Lexicons

Lexicon Light

Effects of light

Areas of effect and light: perception, mood, well-being

With brightness and colour, light has an effect on our everyday lives.

In ‘sight’, lighting effects the way we perceive colour due to the colour rendering index of the light source. This means, for example, that a Bordeaux-red pullover will seem brown under the light of a neon tube because it cannot render the colour. In addition, the brightness and the direction of the light will affect the perception of contrasts and objects. If we find this perception more difficult, we must subconsciously strain to complete the same tasks.

The areas of mood and well-being are heavily influenced by light. This lies primarily in the effect of light on the human hormonal balance. The happiness hormone serotonin is produced, for example, through daylight, whilst the sleep hormone melatonin is predominant at night without the stimulation of light. In this way, our biorhythms are controlled through the changing light situation during our day. But the colour of the light can also have an effect on our mood. Green and yellow are relaxing, whilst blue light activates. This is why warm (yellow) light and cold (blue) light are used to support our everyday activities.

Primex light elements allow you to bathe spaces in a gentle light – in a brightness and colour temperature to match your preferences and requirements. Here, you are free to select the design so that the room can also be arranged according to colour.

Brightness – Lux

The lux, i.e. the unit of luminance, indicates how much light is dispersed onto any given surface. This is, for example, the textile of the light box (Lumen /sq m). The brightness of the surfaces is also measured in lux.

Examples of brightness:

  • Office – 500 lux
  • Cloudless summer day – 100,000 lux

Brightness – Lumen

The lumen, i.e. the luminous flux, is the total amount of visible light that is emitted from a source of light. This can be a single LED, for example. The brightness of a light source is thus measured in lumen.

Light colour – Kelvin

The light colour indicates whether the light is warm (yellow) or cold (blue). The effect of the light depends on the colour temperature. Cold light has a stimulating effect and is thus ideal for counteracting afternoon sleepiness or to wake up in the mornings. Warm light, on the other hand, promotes well-being and creates a pleasant atmosphere.

– warm-white < 4,000 K

– neutral-white 4,000 – 6,500 K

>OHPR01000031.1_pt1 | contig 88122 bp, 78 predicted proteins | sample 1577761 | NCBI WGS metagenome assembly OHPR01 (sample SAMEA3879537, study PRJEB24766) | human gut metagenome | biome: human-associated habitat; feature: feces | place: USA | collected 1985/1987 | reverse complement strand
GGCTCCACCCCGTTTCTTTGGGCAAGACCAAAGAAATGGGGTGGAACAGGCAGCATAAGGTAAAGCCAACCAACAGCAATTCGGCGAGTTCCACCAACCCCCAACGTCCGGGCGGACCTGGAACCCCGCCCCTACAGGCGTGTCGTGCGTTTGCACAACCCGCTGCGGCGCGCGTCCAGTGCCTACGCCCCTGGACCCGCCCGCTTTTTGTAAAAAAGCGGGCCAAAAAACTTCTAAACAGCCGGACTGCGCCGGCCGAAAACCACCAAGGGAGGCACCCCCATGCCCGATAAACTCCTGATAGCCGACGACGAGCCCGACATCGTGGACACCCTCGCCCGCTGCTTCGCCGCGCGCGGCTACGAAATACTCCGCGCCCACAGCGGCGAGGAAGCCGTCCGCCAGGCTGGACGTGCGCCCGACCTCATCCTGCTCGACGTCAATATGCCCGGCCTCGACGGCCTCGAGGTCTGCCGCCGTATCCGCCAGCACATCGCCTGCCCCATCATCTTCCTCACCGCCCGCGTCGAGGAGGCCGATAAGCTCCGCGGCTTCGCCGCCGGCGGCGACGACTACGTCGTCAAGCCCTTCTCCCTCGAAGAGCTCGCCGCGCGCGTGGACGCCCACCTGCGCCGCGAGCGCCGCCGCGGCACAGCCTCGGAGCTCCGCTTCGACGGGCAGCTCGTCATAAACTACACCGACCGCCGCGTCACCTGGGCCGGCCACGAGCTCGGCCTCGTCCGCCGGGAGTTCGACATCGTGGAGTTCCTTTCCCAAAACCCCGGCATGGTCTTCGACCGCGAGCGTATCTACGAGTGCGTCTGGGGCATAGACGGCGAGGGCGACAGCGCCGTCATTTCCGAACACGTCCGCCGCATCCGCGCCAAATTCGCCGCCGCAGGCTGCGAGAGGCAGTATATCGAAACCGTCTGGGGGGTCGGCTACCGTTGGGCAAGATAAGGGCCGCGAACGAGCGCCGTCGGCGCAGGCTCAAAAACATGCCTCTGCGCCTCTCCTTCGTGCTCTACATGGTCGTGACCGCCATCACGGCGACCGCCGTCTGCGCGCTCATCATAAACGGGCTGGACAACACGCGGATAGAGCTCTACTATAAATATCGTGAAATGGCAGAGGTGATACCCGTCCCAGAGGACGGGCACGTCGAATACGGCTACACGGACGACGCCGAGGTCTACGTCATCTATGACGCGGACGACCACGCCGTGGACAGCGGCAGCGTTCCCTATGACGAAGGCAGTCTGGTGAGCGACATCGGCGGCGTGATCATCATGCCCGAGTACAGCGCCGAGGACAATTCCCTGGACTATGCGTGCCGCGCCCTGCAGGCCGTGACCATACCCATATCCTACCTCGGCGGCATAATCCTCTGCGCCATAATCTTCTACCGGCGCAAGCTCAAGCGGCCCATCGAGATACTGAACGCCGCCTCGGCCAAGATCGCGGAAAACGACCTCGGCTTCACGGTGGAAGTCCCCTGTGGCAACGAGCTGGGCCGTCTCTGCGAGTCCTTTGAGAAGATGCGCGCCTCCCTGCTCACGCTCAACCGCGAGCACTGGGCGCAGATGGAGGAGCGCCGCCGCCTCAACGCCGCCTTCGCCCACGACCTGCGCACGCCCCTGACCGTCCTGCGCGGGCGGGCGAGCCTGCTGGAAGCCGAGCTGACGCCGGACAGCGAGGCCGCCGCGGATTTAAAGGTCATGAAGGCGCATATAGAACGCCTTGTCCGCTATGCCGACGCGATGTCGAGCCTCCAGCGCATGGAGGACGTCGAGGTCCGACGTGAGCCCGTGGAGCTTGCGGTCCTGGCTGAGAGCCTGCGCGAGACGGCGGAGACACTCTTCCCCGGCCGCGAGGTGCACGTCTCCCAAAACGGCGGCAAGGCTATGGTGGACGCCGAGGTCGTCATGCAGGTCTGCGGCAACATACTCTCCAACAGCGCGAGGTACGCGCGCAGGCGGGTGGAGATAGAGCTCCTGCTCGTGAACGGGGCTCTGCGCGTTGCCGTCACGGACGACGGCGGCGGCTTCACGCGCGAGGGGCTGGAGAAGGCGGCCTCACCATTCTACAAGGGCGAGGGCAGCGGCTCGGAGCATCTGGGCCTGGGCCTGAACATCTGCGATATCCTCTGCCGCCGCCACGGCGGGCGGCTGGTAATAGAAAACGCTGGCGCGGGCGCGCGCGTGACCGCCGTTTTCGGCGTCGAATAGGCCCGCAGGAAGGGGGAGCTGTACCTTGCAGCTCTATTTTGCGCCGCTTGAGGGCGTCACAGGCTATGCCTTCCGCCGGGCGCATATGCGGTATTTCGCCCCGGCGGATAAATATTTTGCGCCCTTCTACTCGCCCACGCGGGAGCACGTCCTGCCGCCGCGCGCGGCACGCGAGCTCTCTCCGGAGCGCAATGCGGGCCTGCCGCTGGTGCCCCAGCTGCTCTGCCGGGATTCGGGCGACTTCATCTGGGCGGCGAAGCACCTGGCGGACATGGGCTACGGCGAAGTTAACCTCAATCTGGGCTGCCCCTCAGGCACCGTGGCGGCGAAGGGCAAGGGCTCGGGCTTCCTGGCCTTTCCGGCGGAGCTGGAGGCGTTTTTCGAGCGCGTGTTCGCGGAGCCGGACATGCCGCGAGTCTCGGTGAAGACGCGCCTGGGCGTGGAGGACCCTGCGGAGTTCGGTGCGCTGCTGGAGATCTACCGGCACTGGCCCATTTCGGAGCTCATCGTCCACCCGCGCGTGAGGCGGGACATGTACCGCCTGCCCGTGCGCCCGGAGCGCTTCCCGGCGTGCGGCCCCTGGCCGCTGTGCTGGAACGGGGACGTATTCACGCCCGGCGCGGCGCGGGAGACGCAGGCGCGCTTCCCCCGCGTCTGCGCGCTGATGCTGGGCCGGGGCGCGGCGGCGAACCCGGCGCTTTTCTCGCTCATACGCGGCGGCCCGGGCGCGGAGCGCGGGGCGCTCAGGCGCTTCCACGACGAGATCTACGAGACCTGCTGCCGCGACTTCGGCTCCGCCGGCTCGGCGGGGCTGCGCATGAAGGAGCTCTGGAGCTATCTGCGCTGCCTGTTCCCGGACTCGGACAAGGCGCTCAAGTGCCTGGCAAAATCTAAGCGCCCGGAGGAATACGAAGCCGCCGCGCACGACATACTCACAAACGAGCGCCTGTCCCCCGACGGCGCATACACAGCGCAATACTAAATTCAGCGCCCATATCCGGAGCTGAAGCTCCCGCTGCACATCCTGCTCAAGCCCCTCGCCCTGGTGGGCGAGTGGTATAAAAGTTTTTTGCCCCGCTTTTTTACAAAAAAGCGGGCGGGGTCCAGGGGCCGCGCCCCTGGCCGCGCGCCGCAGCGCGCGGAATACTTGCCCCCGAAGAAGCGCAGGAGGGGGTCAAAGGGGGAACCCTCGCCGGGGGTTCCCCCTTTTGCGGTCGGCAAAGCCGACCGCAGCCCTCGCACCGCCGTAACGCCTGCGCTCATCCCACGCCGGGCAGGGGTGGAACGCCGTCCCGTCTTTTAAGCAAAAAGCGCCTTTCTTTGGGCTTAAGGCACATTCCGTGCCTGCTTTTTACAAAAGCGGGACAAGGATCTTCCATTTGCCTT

– cold-white > 6,500 K

Colour rendering index (Ra)

The colour rendering index describes the colour spectrum of a light source. The smaller the spectrum, the fewer colour nuances will be recognisable in that particular light. In the broad spectrum of modern, high-quality light sources, even the smallest colour nuances can be distinguished.

Examples of the effects of light

Source: Licht.de

Office/ open office field tests, reaction and performance tests

Duration: 4 weeks

Extensive lighting with warm-white and daylight-white light. Dynamic control of light colour / luminance: Stimulating morning mood, warm light mood in the evening, 1000 Lux and 8000 Kelvin at performance dip (activating)

 

Result

– Employees subjectively more alert / measurably higher performance

– Improved reaction times and productivity

 

Field test manufacturing, production hall / manual production

Duration: 15 weeks

Individual work station lighting, infinitely adjustable up to 3000 lux

 

Result

– greater sense of well-being

– 48 out of 49 engineers choose higher illumination levels long-term (500 lux would be ‘sufficient’)

– under higher levels of illumination, increase in productivity by approx. 8% for the same products / activities

Lexicon Acoustic

Decibel

Unit of sound. A difference of 10 dB is approximately equivalent to “twice as loud”.

Examples: 60 dB – loud speech, stress limit

70 dB – household and office noise

85 dB – hearing protection required in industry

Frequency

The frequency indicates whether the tone of the sound is deep (low frequency) or high (high frequency). The range of frequency audible for humans lies between 16 Hz and 20 kHz. Room acoustics deal with the range of 63 Hz to 4 kHz.

Reverberation time

This is the most important indicator in room acoustics. It describes the time that passes before the noise level in the room drops by 60 decibels.